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    Iga Swiatek Steamrolls Sofia Kenin to Win the French Open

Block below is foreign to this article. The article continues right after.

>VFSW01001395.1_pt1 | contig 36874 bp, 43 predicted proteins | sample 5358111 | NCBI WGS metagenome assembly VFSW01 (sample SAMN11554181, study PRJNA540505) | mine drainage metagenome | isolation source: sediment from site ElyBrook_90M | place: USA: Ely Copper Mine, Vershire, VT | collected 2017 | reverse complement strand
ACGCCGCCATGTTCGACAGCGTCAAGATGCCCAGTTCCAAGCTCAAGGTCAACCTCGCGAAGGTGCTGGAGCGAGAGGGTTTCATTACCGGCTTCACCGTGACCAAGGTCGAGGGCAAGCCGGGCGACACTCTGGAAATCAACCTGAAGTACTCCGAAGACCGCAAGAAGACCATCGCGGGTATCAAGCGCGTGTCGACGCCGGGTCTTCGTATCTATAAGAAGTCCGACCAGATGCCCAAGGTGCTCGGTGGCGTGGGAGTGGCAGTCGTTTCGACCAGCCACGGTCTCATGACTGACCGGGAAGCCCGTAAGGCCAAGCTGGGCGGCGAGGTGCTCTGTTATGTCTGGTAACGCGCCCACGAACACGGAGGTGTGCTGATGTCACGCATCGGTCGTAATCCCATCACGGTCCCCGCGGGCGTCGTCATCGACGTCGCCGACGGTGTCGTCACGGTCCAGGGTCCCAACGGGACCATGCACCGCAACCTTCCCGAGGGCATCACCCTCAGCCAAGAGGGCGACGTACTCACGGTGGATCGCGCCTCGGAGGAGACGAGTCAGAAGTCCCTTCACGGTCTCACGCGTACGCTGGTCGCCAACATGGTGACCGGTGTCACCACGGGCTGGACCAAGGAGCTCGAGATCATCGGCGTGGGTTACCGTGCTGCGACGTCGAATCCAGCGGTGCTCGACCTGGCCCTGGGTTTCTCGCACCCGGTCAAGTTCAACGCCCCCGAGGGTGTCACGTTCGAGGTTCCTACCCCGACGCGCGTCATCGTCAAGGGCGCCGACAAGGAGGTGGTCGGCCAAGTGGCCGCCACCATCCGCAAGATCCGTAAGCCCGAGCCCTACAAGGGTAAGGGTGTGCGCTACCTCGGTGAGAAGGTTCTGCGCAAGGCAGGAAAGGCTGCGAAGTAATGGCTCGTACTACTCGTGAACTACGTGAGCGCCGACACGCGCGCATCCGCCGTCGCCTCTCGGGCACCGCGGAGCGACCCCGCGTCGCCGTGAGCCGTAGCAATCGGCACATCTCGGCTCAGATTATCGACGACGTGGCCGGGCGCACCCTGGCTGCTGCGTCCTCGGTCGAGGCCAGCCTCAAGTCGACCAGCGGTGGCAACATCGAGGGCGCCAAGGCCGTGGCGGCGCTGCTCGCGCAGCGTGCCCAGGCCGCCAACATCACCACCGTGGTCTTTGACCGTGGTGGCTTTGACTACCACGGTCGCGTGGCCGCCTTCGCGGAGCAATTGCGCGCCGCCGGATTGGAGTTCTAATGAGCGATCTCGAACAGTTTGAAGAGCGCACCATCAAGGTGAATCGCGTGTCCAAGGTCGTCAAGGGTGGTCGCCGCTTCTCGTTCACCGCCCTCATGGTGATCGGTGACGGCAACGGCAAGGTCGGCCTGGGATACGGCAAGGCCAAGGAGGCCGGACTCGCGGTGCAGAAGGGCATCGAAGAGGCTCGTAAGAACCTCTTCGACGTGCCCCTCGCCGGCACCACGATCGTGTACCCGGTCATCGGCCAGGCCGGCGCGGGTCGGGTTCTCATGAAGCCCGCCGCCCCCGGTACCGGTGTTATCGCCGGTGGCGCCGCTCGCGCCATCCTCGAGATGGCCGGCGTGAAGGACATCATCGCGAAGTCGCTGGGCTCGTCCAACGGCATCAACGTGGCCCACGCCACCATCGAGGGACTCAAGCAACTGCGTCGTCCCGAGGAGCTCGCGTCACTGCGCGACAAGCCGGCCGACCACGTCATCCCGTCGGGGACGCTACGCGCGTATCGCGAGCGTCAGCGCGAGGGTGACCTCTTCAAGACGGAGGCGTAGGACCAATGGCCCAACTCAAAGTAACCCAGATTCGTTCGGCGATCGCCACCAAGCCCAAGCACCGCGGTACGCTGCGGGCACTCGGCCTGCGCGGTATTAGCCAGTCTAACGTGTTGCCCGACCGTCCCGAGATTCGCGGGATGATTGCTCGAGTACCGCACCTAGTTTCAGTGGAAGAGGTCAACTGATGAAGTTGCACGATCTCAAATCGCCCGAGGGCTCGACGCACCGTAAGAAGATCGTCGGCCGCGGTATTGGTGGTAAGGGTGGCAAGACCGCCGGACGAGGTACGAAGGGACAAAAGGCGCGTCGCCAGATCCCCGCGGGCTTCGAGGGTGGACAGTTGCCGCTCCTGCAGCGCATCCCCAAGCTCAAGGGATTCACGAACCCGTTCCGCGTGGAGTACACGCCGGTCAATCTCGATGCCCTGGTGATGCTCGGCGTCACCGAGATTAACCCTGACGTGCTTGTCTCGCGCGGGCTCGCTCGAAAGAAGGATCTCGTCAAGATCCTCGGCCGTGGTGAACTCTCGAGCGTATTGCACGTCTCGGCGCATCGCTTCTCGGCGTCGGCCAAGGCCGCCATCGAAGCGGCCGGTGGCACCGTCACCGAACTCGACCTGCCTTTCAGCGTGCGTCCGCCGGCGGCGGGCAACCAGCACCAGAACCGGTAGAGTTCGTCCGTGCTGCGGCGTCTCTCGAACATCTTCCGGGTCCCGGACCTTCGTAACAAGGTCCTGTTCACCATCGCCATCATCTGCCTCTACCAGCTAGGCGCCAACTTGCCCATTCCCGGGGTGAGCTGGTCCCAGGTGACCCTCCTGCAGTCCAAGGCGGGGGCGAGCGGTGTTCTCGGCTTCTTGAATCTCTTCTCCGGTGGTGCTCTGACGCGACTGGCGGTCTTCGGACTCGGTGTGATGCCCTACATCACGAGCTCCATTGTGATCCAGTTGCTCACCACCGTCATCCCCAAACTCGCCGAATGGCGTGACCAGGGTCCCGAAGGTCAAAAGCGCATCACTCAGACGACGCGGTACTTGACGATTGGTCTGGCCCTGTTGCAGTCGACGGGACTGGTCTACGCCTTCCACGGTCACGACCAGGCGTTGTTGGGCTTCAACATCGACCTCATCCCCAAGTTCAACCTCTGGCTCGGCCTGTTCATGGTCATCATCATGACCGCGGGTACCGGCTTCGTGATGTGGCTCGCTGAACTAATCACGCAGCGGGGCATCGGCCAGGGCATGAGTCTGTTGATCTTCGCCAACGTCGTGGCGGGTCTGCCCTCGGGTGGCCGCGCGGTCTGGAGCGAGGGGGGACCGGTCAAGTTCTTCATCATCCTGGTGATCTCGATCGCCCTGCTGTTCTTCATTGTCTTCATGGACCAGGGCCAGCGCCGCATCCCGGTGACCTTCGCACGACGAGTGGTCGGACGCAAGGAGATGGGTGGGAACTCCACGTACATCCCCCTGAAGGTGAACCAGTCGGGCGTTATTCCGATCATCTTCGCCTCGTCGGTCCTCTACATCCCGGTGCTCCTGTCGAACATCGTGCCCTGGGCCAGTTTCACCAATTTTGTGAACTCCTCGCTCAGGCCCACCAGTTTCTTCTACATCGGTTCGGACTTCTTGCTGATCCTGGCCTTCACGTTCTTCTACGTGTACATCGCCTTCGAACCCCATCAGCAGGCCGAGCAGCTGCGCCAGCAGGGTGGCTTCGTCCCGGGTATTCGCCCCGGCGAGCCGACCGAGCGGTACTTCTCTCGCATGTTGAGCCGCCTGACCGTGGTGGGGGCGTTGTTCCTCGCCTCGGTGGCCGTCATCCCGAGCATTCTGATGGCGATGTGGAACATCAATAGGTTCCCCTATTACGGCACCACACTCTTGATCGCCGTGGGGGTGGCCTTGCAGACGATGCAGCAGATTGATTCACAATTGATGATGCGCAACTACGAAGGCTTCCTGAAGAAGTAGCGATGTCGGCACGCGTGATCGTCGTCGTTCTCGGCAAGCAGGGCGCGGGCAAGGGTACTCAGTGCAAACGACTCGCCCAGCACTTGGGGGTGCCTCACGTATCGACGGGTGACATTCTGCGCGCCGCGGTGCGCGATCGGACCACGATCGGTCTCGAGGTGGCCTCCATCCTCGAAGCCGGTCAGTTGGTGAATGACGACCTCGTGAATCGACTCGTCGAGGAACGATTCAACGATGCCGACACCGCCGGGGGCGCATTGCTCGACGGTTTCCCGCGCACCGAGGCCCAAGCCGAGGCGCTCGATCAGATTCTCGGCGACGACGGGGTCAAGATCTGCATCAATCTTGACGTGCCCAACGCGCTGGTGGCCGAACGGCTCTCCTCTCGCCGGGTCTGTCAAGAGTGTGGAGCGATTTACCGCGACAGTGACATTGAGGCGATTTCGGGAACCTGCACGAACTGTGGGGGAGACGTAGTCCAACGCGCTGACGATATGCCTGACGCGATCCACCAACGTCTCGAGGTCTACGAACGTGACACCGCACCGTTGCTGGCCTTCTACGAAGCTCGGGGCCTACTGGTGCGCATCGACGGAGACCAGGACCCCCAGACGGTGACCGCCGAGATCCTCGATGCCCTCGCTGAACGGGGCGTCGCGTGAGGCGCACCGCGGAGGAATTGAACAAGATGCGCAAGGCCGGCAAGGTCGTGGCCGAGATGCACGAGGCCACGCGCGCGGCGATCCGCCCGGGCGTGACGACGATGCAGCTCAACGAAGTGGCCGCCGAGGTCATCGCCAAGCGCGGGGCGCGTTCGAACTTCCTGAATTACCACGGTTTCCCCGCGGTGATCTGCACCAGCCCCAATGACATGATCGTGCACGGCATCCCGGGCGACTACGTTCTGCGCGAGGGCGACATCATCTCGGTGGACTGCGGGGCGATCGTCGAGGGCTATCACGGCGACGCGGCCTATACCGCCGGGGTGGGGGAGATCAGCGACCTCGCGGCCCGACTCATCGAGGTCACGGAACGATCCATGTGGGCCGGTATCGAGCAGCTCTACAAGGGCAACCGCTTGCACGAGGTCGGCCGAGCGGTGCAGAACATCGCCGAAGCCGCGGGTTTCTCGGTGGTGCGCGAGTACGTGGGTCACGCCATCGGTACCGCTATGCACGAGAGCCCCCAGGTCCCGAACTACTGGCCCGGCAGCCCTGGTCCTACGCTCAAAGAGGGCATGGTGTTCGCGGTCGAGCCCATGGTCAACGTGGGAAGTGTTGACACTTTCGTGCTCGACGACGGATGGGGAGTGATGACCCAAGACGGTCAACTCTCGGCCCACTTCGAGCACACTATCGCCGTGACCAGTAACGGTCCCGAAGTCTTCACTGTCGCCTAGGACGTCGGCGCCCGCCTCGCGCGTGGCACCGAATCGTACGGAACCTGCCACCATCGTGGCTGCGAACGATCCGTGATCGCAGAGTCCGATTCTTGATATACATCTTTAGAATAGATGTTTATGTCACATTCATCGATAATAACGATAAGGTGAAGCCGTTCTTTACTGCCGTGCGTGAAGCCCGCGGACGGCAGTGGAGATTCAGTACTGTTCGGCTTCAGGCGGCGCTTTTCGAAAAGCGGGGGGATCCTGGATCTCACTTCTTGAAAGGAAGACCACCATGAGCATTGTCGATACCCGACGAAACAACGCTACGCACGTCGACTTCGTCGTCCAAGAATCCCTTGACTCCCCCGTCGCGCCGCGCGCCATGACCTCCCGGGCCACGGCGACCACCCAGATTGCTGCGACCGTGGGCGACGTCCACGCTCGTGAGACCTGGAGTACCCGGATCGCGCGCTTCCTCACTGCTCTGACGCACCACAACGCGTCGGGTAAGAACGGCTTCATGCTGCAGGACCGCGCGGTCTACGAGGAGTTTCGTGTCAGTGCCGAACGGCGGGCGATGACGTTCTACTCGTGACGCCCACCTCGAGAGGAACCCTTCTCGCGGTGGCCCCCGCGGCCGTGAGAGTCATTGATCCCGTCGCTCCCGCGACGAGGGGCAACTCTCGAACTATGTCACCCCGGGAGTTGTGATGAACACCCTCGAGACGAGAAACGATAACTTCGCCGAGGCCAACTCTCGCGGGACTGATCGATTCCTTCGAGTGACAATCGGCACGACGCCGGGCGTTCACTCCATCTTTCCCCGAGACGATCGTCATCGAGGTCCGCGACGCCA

PARIS — Iga Swiatek, an unseeded teenager from Poland, won her first tour title at the French Open on Saturday with a 6-4, 6-1 defeat of Sofia Kenin, the reigning Australian Open champion and No. 4 seed at Roland Garros.Swiatek, 19, the youngest woman to reach the French Open final since 18-year-old Kim Clijsters in 2001, became the first man or woman from Poland to win a Grand Slam singles title. She entered the tournament with a No. 54 world ranking, a recently acquired high-school diploma and a vague plan to test her game on the WTA Tour for what she described as a “gap year” before deciding whether she wanted to continue her education at a university.University, it appears, will have to wait.During her coronation at Roland Garros, Swiatek did not drop a set, befuddling the likes of the women’s world No. 1 and former champion Simona Halep, whom she dispatched in the round of 16, with her powerful forehand and angled groundstrokes. She lost only 28 games the entire tournament, and no more than five games in any match.In the final, Swiatek took Kenin’s intensity and raised her a level, pounding 25 winners against 17 unforced errors. She wasn’t completely impervious to nerves, squandering one set point while serving 5-3 in the first with a netted backhand on her way to being broken. But she broke Kenin back to secure the first set in 48 minutes.Kenin, 21, had played all week with her left leg taped, with the tape, like the shadows from the low-hanging autumn sun — creeping across more of her upper leg as the tournament went on. With Swiatek leading by 2-1 and on serve in the second set, Kenin requested a medical timeout and left the court to have her leg treated.Kenin returned to the court with her leg heavily wrapped and Swiatek, sensing her opening, reeled off the final four games in rapid-fire fashion to close out the second set in 31 minutes.Kenin finished with 10 winners and 23 unforced errors. She finished this disjointed Slam season with a 16-2 match record, with a fourth-round exit in the United States Open between her bookended trips to the final.Swiatek, who bounced around the court as if she had pogo sticks for legs, didn’t exactly come from nowhere; in 2018, she won the Wimbledon junior singles title and the French Open junior doubles title. But her rise here left even her head spinning.“I don’t know what’s going on,” she said during an on-court interview. Laughing, she continued, “I’m so happy.”Swiatek added, “I’m just overwhelmed.” More